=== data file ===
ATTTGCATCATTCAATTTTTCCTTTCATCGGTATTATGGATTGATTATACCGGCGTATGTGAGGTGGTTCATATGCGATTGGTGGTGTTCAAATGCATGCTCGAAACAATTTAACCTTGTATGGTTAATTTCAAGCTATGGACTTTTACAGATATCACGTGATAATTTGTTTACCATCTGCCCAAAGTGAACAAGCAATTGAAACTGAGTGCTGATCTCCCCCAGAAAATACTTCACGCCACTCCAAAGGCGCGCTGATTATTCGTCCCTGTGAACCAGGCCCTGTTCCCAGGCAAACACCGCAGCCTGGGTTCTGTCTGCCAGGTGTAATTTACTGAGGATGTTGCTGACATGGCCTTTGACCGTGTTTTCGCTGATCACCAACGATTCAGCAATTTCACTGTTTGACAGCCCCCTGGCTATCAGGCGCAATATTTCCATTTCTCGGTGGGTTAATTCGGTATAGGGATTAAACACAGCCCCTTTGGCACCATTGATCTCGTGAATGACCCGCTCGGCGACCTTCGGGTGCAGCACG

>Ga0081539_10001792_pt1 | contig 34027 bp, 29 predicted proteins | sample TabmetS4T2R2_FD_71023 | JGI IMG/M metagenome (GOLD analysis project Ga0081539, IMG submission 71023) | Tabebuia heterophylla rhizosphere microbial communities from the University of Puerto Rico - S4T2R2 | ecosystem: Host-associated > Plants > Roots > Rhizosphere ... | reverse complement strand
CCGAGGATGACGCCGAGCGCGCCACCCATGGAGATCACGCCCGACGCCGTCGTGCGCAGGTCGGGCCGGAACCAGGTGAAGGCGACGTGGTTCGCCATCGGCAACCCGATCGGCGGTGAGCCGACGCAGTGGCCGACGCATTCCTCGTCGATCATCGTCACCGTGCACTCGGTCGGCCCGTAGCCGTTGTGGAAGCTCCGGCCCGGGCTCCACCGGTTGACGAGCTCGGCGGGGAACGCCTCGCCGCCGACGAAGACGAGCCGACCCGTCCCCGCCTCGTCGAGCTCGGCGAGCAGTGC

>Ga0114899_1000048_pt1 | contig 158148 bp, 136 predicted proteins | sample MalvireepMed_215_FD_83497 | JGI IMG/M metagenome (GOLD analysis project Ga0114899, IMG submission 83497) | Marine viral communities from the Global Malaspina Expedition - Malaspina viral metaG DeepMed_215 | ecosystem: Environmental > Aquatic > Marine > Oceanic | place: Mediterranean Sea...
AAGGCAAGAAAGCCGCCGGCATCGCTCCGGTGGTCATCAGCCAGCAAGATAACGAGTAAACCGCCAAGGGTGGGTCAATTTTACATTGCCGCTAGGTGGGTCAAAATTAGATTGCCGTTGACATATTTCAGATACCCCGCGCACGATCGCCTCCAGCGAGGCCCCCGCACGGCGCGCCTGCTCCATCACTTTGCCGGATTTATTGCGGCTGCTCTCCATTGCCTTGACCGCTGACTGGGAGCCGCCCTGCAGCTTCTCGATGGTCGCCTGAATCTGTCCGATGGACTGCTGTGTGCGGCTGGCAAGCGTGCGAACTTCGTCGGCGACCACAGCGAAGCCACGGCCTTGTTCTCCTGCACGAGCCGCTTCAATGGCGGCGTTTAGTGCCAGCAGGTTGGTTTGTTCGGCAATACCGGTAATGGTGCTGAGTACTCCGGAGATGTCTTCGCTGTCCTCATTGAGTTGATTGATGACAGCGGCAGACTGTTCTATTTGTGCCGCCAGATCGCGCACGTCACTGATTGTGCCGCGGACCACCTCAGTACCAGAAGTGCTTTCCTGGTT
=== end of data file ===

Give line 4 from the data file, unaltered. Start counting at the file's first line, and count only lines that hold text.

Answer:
>Ga0114899_1000048_pt1 | contig 158148 bp, 136 predicted proteins | sample MalvireepMed_215_FD_83497 | JGI IMG/M metagenome (GOLD analysis project Ga0114899, IMG submission 83497) | Marine viral communities from the Global Malaspina Expedition - Malaspina viral metaG DeepMed_215 | ecosystem: Environmental > Aquatic > Marine > Oceanic | place: Mediterranean Sea...